This time of year, like so many farmwomen, I find myself spending a lot more time alone.
Depending on where you’re located, it’s likely planting, chopping or hay season. Or, if you’re like us, it’s a mixture of all three at once. I suppose alone isn’t really the right word. After all, the cows and calves surely deserve a little recognition.
I’ll rephrase: This time of year I’m able to spend a lot of quality time with my bovine friends while my husband attempts to finish X, Y and Z ahead of the forecasted rain.
I didn’t grow up in the dairy industry, and when my husband and I were dating, he taught me the basics of the farm. While we were working, he often remarked that once you learn how to do something, it becomes your job. It seemed almost like a mantra, but I foolishly took this statement at face value.
Obviously, as a kid, after he learned a task, it was added to his ever-growing list of responsibilities. I failed to realize what he was saying was a warning that would have long-lasting implications in my own future on the farm we would later take over.
As I learned more about the ins and outs of the operation, and specifically the cows, which were my main interest on the farm – other than my husband, of course – I began researching genetics and selected a few A.I. bulls.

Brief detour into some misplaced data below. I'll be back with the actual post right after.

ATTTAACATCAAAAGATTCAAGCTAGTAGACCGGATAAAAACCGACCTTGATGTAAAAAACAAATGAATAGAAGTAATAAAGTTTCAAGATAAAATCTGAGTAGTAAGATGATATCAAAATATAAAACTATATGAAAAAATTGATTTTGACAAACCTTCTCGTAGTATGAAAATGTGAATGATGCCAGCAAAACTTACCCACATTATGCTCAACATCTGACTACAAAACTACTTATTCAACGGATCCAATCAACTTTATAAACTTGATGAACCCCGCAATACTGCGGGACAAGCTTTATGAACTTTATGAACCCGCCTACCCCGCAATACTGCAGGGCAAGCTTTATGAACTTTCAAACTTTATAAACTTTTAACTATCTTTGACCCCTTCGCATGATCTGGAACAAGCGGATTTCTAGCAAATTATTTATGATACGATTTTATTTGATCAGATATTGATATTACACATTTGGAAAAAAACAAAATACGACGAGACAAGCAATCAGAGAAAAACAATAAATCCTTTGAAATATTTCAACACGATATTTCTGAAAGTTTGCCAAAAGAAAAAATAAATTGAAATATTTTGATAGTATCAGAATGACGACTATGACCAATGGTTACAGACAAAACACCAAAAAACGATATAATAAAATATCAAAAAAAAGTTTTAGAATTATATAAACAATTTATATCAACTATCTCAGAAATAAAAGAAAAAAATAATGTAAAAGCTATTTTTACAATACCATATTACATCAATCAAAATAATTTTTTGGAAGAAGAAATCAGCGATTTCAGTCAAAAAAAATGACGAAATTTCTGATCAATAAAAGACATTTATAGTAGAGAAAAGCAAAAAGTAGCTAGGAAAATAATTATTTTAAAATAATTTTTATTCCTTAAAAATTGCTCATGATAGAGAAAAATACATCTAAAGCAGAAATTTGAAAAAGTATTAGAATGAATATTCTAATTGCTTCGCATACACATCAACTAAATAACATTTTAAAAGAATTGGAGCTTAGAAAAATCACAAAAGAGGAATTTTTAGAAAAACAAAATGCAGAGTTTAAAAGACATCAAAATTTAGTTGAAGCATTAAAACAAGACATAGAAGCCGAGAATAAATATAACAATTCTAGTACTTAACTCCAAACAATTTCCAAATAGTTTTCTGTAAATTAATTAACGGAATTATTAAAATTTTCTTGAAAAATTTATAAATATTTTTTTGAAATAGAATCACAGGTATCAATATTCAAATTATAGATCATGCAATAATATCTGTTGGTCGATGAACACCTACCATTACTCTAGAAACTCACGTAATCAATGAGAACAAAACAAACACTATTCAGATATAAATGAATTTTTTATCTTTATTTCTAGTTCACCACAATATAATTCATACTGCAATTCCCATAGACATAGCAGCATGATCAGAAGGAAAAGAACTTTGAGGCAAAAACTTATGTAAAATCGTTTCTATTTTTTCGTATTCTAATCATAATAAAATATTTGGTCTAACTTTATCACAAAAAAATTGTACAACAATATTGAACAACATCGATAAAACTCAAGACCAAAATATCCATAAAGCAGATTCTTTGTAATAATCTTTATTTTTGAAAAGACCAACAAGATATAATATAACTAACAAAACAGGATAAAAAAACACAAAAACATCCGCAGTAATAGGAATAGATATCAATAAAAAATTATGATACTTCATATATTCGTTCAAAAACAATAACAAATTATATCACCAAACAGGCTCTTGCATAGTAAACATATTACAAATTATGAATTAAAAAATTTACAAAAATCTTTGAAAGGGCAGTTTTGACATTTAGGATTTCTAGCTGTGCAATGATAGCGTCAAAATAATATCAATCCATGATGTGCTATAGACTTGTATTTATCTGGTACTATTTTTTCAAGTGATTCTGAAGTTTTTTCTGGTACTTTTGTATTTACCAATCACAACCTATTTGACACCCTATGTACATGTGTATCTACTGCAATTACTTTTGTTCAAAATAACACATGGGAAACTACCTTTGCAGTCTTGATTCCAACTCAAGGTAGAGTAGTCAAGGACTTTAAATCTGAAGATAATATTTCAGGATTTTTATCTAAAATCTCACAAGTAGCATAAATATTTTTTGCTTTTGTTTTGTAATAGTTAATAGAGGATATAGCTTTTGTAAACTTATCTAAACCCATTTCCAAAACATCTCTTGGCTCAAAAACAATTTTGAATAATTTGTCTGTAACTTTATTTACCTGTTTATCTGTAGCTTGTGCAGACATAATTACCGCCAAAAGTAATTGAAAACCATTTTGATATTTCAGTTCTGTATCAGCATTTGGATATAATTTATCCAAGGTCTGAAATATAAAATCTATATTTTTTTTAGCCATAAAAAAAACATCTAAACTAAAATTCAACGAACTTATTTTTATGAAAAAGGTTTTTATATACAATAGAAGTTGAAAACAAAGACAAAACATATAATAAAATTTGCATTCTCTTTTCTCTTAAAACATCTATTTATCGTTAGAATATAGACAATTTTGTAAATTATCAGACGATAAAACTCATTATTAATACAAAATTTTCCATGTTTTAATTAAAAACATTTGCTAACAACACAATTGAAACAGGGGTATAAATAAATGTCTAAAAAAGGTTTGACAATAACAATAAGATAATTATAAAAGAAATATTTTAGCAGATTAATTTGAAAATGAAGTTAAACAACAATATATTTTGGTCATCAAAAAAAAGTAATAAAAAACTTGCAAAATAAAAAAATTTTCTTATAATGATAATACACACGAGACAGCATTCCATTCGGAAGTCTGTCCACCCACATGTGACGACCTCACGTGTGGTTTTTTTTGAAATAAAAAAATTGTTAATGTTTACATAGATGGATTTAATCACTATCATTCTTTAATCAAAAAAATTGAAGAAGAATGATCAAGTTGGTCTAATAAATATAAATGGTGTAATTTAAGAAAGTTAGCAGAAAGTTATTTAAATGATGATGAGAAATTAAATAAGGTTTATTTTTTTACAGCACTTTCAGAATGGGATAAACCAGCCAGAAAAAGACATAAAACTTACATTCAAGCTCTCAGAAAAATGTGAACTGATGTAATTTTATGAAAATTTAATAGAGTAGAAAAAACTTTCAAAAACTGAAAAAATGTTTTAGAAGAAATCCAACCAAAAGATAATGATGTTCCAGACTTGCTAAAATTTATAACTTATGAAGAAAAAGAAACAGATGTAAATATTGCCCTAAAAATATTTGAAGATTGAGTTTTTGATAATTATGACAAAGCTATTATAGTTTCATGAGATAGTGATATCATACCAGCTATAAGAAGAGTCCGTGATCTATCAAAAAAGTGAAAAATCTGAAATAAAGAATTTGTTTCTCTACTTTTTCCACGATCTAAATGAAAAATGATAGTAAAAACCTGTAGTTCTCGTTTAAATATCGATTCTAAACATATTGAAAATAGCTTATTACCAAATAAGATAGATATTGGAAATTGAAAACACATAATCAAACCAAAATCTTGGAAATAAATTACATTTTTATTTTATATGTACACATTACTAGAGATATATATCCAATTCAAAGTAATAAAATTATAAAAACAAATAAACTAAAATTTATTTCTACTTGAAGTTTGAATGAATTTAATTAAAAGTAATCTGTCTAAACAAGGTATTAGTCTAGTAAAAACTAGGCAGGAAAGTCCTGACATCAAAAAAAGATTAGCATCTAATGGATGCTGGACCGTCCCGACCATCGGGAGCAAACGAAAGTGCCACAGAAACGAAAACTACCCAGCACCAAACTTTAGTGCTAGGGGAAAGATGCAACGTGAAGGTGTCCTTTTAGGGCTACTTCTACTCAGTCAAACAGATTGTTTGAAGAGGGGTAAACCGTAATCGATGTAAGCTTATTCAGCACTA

Genetics was the perfect fit for me, where my love of numbers and cows collided. Soon though, I discovered that semen selection and mating had become my job. I didn’t stop there, though. The more I learned, the more jobs I took on – tagging calves, keeping breeding records, breeding cows.
As the previous generation took a step back into retirement, the list grew even longer and faster: milking, feeding calves, overnight calving checks, and on and on.
Then I did some research and made some suggestions to change our newborn and fresh cow protocols; my husband accepted the changes, but I learned a new lesson: If you make changes to something, it doesn’t just become your job, it becomes your responsibility to manage. And future changes to or issues with that task will also be your responsibility.
I don’t mean to complain, though; I love my work at the farm, even when it requires long days or late nights. I love working alongside my husband, through the victories and the struggles.
But as I sit here in manure-stained jeans at the end of a long day, I look back on the naïve girl who wanted to learn it all and wonder: What if I had known then what I know now? Realistically, nothing would probably change; I chose this crazy dairy life because of and in spite of all that comes with it.
But I write this as a cautionary tale to anyone in my former shoes with a lust for learning all things dairy. Be careful. If you learn how to do it, it will become your job.
And if you learn how to do it and don’t enjoy it, I suggest unlearning it as quickly as possible before anyone realizes or remembers that you had ever known. And please, never remind my husband that I once learned how to mix feed. PD
Dairy Producer and Engineer